The Worst-Case Scenario In SCOTUS' Abortion Case Would Deal A Serious Blow To Women Everywhere
The Supreme Court will begin hearing arguments Wednesday in the highly-anticipated abortion case Whole Women's Health v. Hellerstedt, a challenge to the Texas state legislature bill HB-2, which places various restrictions on abortion access and has caused many clinics across the state to close. The fate of the ruling ultimately rests on the verdict from the Planned Parenthood v. Casey trial in 1992, which stated that no undue burden can be placed on a woman seeking an abortion. That ambiguous declaration now requires the Supreme Court to step in and elucidate just what constitutes an "undue burden" for a woman seeking abortion care. Depending on how the court decides, it could be very bad for either pro-choicers or pro-lifers.
When introduced, HB-2 was described as a measure to keep women safe and protect their health, which is why it might not be considered an undue burden. If the bill is upheld, it opens the door for all kinds of abortion restrictions that would essentially make access to care impossible. States are all too happy to regulate abortion — between 2011 and 2013, state legislatures approved over 200 new abortion restrictions, more than during the entire previous decade.
Five states are already down to only one abortion provider, and because they tend to be socially conservative and staunchly anti-abortion, even those might soon disappear. The worst-case scenario for pro-choicers is that the bill is upheld and any abortion restrictions masquerading as health and safety concerns can be passed through more legislative bodies without a second thought.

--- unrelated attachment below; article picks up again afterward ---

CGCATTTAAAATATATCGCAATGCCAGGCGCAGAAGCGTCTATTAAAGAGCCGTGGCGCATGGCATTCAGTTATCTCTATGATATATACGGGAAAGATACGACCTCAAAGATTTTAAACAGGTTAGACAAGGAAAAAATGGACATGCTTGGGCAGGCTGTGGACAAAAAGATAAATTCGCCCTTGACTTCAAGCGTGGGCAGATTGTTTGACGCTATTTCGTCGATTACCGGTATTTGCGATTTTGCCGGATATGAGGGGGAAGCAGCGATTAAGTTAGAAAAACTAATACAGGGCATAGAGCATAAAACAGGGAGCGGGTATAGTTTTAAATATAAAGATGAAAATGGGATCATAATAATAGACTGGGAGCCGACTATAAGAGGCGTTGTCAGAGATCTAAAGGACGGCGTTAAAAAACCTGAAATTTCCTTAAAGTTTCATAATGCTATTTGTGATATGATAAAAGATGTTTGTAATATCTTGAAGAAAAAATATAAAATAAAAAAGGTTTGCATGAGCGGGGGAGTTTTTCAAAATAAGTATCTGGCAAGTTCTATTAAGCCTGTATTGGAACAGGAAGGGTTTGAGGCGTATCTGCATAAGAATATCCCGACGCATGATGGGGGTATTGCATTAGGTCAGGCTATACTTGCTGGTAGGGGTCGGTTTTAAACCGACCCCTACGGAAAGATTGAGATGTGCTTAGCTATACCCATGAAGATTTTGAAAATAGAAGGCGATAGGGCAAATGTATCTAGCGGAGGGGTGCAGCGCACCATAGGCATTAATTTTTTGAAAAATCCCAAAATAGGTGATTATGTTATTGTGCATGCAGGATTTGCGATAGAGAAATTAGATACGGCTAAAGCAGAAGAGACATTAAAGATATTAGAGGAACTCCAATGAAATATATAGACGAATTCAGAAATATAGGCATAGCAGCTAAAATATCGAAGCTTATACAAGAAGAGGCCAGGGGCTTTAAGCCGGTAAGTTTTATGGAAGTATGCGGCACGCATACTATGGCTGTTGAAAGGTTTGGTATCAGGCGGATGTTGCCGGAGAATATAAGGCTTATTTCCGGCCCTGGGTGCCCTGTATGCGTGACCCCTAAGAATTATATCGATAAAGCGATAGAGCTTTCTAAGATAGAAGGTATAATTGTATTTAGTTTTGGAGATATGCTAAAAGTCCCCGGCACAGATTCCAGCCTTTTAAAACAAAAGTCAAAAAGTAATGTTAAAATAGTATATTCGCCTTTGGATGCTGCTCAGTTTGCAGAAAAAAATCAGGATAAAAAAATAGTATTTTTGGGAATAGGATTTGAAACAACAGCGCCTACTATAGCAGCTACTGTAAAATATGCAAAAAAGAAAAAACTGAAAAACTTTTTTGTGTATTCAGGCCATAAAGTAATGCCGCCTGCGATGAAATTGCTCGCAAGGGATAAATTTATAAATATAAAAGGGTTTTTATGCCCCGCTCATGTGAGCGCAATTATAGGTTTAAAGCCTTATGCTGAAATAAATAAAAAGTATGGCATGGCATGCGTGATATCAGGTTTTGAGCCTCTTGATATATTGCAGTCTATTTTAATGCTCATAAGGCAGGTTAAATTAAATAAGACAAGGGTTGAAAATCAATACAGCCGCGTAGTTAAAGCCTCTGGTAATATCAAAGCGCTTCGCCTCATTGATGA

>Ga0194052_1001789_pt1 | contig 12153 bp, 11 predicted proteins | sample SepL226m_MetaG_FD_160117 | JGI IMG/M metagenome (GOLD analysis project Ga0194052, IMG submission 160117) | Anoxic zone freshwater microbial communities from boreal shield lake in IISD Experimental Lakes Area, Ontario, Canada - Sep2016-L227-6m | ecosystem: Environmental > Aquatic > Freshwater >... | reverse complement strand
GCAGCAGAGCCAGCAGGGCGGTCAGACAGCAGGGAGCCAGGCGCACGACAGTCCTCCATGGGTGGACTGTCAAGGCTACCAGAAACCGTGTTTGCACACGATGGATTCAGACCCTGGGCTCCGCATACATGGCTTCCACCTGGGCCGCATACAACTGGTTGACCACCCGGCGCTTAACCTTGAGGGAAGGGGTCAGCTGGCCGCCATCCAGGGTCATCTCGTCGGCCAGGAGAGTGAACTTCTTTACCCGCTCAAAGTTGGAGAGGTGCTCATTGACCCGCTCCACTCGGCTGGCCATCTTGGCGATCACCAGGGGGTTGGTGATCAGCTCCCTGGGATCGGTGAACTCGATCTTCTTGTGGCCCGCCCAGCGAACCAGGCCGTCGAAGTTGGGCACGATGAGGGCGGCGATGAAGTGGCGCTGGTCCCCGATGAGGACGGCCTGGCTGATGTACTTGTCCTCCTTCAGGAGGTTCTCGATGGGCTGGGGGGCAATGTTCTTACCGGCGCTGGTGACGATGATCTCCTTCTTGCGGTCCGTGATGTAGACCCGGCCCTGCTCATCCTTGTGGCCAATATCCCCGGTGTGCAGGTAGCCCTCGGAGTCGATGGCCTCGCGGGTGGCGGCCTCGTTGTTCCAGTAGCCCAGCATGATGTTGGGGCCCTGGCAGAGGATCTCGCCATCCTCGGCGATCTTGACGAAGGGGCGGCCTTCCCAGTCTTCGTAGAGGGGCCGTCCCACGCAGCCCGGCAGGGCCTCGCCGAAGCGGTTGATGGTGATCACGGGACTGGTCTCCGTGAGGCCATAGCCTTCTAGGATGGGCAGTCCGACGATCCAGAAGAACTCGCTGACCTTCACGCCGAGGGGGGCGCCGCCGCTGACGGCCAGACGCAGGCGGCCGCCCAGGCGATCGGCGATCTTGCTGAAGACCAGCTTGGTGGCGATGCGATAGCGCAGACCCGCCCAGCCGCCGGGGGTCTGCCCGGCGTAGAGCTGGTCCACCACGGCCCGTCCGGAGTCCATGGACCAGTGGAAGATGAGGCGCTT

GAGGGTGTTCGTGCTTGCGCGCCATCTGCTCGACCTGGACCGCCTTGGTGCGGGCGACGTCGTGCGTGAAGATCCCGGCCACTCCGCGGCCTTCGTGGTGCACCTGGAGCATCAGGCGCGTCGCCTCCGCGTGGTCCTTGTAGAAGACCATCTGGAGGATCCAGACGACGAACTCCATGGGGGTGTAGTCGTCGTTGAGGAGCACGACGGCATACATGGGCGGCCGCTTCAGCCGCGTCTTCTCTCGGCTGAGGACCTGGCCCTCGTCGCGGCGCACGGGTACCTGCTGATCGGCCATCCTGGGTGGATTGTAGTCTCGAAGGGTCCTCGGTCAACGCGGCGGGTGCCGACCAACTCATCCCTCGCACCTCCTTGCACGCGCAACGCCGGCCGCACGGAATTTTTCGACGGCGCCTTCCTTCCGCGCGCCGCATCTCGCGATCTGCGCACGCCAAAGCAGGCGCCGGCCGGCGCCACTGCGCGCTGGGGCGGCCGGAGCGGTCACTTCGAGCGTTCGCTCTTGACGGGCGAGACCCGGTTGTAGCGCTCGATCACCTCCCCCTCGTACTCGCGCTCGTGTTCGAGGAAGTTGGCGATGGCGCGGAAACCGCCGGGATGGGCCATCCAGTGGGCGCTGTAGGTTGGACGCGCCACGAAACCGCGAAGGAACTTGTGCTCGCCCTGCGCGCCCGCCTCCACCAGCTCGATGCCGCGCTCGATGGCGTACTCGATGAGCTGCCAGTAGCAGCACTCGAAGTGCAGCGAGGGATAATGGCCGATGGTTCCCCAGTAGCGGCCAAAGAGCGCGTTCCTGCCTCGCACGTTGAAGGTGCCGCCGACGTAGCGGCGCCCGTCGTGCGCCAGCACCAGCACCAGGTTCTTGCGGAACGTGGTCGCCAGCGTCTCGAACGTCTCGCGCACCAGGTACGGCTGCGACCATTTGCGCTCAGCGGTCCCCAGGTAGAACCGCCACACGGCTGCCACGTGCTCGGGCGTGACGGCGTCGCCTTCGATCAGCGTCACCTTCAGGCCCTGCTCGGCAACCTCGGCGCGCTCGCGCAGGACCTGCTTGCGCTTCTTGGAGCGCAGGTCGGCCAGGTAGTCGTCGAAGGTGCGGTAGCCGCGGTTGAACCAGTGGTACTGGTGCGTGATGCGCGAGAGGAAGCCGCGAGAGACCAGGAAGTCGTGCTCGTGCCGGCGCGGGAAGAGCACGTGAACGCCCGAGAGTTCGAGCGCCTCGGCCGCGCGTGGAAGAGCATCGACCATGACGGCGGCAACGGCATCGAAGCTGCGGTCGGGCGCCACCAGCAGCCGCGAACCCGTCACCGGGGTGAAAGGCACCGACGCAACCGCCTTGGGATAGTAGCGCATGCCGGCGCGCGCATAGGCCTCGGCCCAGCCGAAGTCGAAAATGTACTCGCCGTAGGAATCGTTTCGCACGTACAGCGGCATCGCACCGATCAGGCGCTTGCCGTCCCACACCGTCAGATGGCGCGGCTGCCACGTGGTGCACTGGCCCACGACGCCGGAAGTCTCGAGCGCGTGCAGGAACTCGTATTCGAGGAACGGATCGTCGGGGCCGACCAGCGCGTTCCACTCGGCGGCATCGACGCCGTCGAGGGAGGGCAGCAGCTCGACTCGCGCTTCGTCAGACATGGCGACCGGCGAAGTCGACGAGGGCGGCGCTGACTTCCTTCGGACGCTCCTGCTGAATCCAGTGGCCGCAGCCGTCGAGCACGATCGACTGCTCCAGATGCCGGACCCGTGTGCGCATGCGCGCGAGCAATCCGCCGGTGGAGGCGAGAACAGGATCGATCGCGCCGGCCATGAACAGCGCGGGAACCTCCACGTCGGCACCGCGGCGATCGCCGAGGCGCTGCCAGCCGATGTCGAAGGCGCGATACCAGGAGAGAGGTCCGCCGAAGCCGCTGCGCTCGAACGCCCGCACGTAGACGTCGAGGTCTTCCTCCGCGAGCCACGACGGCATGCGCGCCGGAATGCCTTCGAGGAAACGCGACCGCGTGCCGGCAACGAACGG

For the anti-abortion supporters, the worst-case scenario is slightly less devastating. Yes, the bill would be overturned, but a lot of the damage has already been done — most if not all of the dozens of abortion clinics across Texas which closed due to HB-2 would likely stay closed. A more serious consequence of SCOTUS' potential ruling would be a new interpretation or clarification of the vague standard set by Planned Parenthood v. Casey trial. Striking down the bill could make way for arguments against many other abortion restrictions, like forced vaginal ultrasounds and mandatory waiting periods.
However, Supreme Court Justice Antonin Scalia's recent death throws a wrench in these scenarios. Scalia, an unbending conservative and consistent anti-abortion proponent, would have almost certainly voted to uphold HB-2, which more than likely would have brought the vote to a definitive five-to-four margin. However, with only eight justices on the bench and every indication that Republicans won't allow a new justice to be nominated until there's a new president, the case can be argued before the court again in the event of a split ruling. So it's possible that neither of these worst-case scenarios will come to pass — at least, not until there's a new Justice.